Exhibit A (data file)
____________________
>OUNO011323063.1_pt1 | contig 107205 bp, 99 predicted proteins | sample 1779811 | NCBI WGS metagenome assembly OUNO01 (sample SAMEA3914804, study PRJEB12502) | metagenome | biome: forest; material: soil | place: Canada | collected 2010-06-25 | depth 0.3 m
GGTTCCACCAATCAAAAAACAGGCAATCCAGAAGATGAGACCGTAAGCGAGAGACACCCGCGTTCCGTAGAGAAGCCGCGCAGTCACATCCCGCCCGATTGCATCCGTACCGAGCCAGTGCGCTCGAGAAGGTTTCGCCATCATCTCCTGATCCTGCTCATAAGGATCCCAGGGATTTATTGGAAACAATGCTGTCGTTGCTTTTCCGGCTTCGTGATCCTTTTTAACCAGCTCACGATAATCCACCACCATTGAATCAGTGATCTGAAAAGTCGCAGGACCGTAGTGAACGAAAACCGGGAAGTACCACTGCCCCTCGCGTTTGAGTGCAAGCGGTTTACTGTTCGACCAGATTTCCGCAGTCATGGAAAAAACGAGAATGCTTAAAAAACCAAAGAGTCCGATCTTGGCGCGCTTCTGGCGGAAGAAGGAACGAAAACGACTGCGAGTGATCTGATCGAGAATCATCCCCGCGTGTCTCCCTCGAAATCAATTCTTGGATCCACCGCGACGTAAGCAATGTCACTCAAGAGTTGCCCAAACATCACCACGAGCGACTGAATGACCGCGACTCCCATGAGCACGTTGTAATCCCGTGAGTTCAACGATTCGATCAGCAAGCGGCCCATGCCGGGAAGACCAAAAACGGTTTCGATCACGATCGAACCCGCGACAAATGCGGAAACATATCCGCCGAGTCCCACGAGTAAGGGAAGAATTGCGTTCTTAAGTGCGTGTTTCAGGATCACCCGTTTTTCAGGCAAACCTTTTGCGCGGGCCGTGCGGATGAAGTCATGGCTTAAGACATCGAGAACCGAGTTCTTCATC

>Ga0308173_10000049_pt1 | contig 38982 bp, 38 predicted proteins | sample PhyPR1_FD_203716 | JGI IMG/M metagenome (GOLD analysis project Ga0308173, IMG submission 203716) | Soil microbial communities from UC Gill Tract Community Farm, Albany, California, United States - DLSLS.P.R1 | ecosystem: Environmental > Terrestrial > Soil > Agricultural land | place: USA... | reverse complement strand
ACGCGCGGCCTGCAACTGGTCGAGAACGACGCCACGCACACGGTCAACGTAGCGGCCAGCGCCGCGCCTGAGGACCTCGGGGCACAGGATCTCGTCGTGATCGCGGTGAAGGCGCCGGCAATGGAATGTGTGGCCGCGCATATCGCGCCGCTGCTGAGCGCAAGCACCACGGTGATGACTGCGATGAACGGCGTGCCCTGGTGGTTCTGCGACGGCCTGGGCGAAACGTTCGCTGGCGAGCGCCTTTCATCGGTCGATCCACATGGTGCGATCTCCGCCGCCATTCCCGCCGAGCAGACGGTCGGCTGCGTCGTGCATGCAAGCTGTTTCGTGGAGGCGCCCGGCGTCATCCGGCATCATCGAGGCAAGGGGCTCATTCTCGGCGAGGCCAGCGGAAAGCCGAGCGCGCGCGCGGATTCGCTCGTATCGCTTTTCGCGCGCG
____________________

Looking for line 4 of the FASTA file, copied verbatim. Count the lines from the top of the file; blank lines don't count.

ACGCGCGGCCTGCAACTGGTCGAGAACGACGCCACGCACACGGTCAACGTAGCGGCCAGCGCCGCGCCTGAGGACCTCGGGGCACAGGATCTCGTCGTGATCGCGGTGAAGGCGCCGGCAATGGAATGTGTGGCCGCGCATATCGCGCCGCTGCTGAGCGCAAGCACCACGGTGATGACTGCGATGAACGGCGTGCCCTGGTGGTTCTGCGACGGCCTGGGCGAAACGTTCGCTGGCGAGCGCCTTTCATCGGTCGATCCACATGGTGCGATCTCCGCCGCCATTCCCGCCGAGCAGACGGTCGGCTGCGTCGTGCATGCAAGCTGTTTCGTGGAGGCGCCCGGCGTCATCCGGCATCATCGAGGCAAGGGGCTCATTCTCGGCGAGGCCAGCGGAAAGCCGAGCGCGCGCGCGGATTCGCTCGTATCGCTTTTCGCGCGCG